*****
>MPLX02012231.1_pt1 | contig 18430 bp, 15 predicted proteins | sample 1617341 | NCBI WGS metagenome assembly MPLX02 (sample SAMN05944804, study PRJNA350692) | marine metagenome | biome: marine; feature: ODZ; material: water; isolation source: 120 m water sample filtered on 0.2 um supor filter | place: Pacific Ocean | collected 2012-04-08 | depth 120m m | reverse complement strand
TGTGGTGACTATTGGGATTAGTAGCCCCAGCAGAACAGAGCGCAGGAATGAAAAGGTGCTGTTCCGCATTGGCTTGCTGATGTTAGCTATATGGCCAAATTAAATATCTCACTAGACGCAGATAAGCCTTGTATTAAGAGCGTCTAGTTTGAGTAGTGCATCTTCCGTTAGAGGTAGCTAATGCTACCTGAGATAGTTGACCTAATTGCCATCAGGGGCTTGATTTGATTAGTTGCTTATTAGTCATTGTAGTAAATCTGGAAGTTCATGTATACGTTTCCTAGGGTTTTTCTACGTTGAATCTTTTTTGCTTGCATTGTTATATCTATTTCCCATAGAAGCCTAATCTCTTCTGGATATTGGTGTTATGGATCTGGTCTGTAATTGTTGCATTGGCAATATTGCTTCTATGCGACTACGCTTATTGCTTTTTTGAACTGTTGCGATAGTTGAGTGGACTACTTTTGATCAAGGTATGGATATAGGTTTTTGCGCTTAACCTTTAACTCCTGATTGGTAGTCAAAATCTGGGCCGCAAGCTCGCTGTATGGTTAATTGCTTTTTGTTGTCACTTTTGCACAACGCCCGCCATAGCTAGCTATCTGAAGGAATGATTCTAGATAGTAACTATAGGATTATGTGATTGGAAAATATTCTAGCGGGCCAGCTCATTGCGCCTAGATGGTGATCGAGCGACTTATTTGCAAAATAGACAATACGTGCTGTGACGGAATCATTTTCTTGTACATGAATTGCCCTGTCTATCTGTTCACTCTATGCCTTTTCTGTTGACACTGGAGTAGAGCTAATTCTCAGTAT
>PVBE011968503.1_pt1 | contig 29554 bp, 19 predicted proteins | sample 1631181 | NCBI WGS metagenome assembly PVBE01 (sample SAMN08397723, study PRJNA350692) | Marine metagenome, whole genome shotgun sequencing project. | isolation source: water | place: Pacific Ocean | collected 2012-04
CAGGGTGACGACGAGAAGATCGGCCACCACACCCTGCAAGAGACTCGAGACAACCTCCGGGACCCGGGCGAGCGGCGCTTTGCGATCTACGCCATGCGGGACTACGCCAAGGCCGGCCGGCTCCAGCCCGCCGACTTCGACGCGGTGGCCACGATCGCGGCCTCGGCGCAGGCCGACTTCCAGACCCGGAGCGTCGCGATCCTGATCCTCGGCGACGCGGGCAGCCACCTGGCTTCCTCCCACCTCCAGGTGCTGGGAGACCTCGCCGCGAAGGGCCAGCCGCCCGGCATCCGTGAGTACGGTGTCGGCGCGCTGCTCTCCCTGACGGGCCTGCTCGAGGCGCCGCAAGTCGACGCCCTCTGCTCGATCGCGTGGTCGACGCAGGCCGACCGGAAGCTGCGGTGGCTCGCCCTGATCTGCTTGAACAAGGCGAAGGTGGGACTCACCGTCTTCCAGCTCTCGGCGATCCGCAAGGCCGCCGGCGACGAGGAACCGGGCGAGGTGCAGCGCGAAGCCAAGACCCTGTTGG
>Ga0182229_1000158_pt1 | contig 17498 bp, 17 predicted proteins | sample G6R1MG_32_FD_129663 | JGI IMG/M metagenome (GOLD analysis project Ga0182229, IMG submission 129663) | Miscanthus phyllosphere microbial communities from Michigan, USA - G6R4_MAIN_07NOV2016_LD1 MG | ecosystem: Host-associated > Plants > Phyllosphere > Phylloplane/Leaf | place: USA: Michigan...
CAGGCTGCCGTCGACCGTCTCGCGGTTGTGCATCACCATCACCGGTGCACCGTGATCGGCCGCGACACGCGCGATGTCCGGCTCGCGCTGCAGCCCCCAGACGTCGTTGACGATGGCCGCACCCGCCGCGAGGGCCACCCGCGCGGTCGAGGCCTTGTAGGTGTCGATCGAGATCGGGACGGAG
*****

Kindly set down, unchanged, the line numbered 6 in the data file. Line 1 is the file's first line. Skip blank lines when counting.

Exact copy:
CAGGCTGCCGTCGACCGTCTCGCGGTTGTGCATCACCATCACCGGTGCACCGTGATCGGCCGCGACACGCGCGATGTCCGGCTCGCGCTGCAGCCCCCAGACGTCGTTGACGATGGCCGCACCCGCCGCGAGGGCCACCCGCGCGGTCGAGGCCTTGTAGGTGTCGATCGAGATCGGGACGGAG